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2018 Garden: Green Tomatoes & Planting Garlic

23. October 2018

The 2018 garden season is officially over for me. My garden didn't perform the best this year unfortunately. The tomatoes got in late and battled wet weather and blight. Since the tomatoes bloomed later, I ended up with many green tomatoes not meant to ripen before fall.

CanningCrafts garden 2018: Green Tomatoes

So I decided to try something new this year: Pickled Green Tomatoes. Bluck. Yeah, that’s right, I don’t like green tomatoes. The look and smell of fried green tomatoes is nauseating to me. However, I’m hoping that pickled green tomatoes taste like many other pickled foods... like pickles! Since I had so many green tomatoes, I thought I’d give it a try. If these are disgusting, the most I’m out is some vinegar and spices.

CanningCrafts garden 2018: Green Tomatoes

I tried several different seasoning mixes using ideas from this website. I used dill, black peppercorns, a bay leaf, and garlic in a few jars. Another jar had garlic, yellow mustard seeds, dill, and red pepper flakes. Then a few others a basic store-bought pickling spice. All had a standard 50:50 white vinegar and water brine. 

CanningCrafts garden 2018: Canning Green Tomatoes

The tomatoes need to sit a few weeks to pickle. I’ll report back with a taste test. I plan to give some of these to my mom who actually likes these. 

CanningCrafts garden 2018: Canning Green Tomatoes in Mason Jars

These are our custom printed Farmer's Market canning labels. You can choose your own color and text. Labels are available in round and ovals.

 

CanningCrafts garden 2018: Green Tomatoes

I had large and small green cherry tomatoes. I kept them separated by variety when I canned them.

CanningCrafts garden 2018: Green Tomatoes

 

I finally got my garlic in after an extremely rainy late summer and fall. Fingers crossed my new varieties do better than this past year. My garlic was small and hard to peel :(

CanningCrafts garden 2018: Planting Fall Garlic

My Garlic Draft Picks* this year:

Spanish Roja - This one had me at “easy-to-peel”. My choices this past season, especially Nootka Rose, was a royal pain in the butt to peel. That was probably in part to how I raised them (first time garlic parent). I planted small cloves which yielded small bulbs. Also, I neglected to feed the plants properly. Hopefully lessons learned will guide me to healthier heads this year. I digress… most garlic aficionados consider Roja to have the “true garlic” flavor. Sounds like a winner to me.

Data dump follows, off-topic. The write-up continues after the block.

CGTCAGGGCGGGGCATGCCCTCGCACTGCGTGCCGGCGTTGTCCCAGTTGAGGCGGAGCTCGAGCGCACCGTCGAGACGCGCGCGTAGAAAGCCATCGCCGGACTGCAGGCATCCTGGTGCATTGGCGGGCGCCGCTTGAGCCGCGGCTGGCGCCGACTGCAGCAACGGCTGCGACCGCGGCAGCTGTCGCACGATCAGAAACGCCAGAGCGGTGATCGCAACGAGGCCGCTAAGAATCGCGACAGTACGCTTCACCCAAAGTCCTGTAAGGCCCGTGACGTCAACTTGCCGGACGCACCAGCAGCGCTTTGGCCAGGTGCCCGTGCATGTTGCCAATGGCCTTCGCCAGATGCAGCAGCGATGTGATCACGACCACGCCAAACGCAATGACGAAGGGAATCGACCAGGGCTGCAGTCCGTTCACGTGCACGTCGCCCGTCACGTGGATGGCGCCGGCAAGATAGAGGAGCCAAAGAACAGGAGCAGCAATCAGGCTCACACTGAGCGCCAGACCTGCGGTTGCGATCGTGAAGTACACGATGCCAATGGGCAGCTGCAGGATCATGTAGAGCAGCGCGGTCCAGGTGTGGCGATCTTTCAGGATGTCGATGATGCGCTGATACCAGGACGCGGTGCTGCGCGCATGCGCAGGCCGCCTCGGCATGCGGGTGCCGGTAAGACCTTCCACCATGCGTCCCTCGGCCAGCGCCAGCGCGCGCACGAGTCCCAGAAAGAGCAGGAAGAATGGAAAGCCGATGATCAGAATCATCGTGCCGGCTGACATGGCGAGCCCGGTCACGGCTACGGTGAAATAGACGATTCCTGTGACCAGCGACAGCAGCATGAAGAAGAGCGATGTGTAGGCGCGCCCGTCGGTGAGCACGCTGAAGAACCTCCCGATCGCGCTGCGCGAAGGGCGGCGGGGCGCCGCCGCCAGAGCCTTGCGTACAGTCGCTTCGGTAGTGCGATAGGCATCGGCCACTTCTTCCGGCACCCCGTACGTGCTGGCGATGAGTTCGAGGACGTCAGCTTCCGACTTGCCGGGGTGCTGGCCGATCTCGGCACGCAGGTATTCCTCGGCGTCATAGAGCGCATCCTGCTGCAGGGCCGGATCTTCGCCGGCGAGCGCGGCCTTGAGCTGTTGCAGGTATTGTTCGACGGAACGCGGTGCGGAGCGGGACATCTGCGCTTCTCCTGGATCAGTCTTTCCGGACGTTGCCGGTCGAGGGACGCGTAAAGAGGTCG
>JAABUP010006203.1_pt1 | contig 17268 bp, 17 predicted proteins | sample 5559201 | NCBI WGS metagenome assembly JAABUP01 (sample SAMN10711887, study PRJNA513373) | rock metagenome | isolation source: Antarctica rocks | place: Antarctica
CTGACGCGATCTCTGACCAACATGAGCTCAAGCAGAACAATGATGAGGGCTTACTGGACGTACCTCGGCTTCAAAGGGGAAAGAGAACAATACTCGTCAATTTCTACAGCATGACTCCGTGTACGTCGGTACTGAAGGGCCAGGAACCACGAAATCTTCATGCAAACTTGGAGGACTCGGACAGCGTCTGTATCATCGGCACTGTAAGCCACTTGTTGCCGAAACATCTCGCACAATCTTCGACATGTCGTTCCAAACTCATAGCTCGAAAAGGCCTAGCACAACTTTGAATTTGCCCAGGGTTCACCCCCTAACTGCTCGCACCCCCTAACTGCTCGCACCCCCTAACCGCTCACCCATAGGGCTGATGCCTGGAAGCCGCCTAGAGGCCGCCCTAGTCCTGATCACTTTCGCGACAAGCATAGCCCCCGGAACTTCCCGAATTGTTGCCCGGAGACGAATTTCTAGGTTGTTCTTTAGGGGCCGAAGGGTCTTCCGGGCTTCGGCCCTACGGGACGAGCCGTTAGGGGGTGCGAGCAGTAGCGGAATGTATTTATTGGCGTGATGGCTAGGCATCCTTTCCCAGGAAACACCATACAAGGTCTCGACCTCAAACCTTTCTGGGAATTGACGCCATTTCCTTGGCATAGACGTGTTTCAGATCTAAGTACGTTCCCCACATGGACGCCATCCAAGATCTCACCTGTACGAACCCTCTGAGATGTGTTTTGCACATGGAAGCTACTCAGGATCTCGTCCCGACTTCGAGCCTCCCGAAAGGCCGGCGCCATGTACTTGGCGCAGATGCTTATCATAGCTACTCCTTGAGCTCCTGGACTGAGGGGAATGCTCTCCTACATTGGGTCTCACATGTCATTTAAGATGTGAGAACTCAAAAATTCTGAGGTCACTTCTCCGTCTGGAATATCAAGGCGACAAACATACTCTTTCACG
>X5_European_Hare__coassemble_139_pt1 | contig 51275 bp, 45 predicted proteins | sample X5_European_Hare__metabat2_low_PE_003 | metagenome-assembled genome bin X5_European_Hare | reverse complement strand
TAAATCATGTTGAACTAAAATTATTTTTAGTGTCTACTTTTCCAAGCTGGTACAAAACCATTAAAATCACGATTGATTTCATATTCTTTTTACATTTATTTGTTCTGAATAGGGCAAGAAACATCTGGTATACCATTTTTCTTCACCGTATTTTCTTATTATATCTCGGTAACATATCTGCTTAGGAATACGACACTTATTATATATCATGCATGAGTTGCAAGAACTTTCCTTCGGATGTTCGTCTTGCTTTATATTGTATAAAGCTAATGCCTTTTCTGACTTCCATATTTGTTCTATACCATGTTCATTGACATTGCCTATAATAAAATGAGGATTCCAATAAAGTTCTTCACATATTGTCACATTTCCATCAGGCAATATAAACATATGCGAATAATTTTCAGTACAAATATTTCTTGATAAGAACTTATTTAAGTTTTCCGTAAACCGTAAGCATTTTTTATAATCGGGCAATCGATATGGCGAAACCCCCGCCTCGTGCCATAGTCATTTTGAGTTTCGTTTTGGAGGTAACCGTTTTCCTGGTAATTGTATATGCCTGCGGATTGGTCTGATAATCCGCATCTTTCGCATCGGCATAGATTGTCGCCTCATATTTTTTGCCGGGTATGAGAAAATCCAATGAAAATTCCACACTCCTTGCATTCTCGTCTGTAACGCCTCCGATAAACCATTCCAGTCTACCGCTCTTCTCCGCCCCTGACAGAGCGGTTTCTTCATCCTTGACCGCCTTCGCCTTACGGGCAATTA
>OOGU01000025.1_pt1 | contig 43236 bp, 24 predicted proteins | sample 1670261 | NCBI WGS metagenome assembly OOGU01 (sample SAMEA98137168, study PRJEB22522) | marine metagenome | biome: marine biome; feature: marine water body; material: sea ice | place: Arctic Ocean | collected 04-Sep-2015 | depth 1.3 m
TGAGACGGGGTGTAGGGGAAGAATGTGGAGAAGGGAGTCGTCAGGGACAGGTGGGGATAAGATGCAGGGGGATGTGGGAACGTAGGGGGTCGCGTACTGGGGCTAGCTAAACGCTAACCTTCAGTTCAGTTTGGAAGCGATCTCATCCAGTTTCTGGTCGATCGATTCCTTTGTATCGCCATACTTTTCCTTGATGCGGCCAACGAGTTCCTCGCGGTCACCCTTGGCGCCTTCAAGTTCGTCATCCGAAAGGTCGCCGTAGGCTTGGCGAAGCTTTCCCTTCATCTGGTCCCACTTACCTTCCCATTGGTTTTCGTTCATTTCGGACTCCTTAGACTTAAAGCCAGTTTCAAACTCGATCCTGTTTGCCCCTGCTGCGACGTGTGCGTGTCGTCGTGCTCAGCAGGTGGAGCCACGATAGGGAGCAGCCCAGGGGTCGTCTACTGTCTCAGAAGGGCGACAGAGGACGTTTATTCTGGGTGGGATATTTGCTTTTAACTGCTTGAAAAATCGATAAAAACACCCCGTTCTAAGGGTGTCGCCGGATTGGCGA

Early Italian - I liked the idea of an easy-to-braid soft neck. The rustic purple hue of the bulbs will make this a true Instagram darling too ;)  And, I guess, I should care about what this tastes like too. Lucky for me, this is supposed to have a mild and sweet flavor. Which is great for me, because despite how excited I am bout growing garlic, I’m fairly wimpy when it comes to eating it.

Transylvania - I chose this one because, well, ya know, any garlic that is good enough to ward off Dracula is already aces in my book. This type was discovered in a Romanian Farmer’s Market in the Transylvanian Mountains back in the 90’s. If it could ward off the squirrels and groundhogs from my garden as well, I would be thrilled! One of my Instagram friends grew Transylvania this past season, so I knew I had to give it a try too.

CanningCrafts garden 2018: Planting Fall Garlic

Last year I only added compost to my garlic beds before planting. This year I loaded the bed with compost and manure. I also purchased Bone Meal for the first time ever. That’s what the white sprinkles are in the photos. I’ve read that Bone or Fish Meal are good to add to the soil for garlic. Plants need fertilized again in the spring when the shoots are 4-6 inches tall.

CanningCrafts garden 2018: Planting Fall Garlic

I mulched the bed with leaves and straw for the winter. We had a wind storm and some blew away. It's all fenced in, so it should be okay now! Fingers crossed I get bigger garlic this year.

CanningCrafts garden 2018: Planting Fall Garlic

I wanted to grow sweet potatoes this past year, but failed in my attempt to grow slips. I came across this tutorial for starting slips in soil. The blogger noted that this was the BEST method for started slips. She would never go back to the mason jar method since slips grow much faster this way. By partially burying a sweet potato in soil and setting it on a heat mat, slips would grow in about two weeks. Well, MY slips didn’t start even after five weeks. And not only that, but my sweet potato has started to rot. I kept the soil moist, but it must’ve been too moist. 

CanningCrafts garden 2018: Sweet Potato Slip FAIL

So after struggling to grow slips, I was rather amused and irritated to see a few of my stored sweet potatoes sprouting last week. So from no effort on my part, the slips grew all on their own. So I twisted them out and added to a jar of water. Then seriously, a few days later they began to root. It’s the end of October, so I realize this is way too soon to start slips. I’ll keep these on my counter and see how out of control the vines get before next garden season.

CanningCrafts garden 2018: Sweet Potato Slips

CanningCrafts garden 2018: Sweet Potato Slips

 

If anyone has ever successfully grown sweet potato slips in soil, I’d love to hear about it! How did your garden do this year? What are your favorite garlic varieties? Let me know in the comments below.

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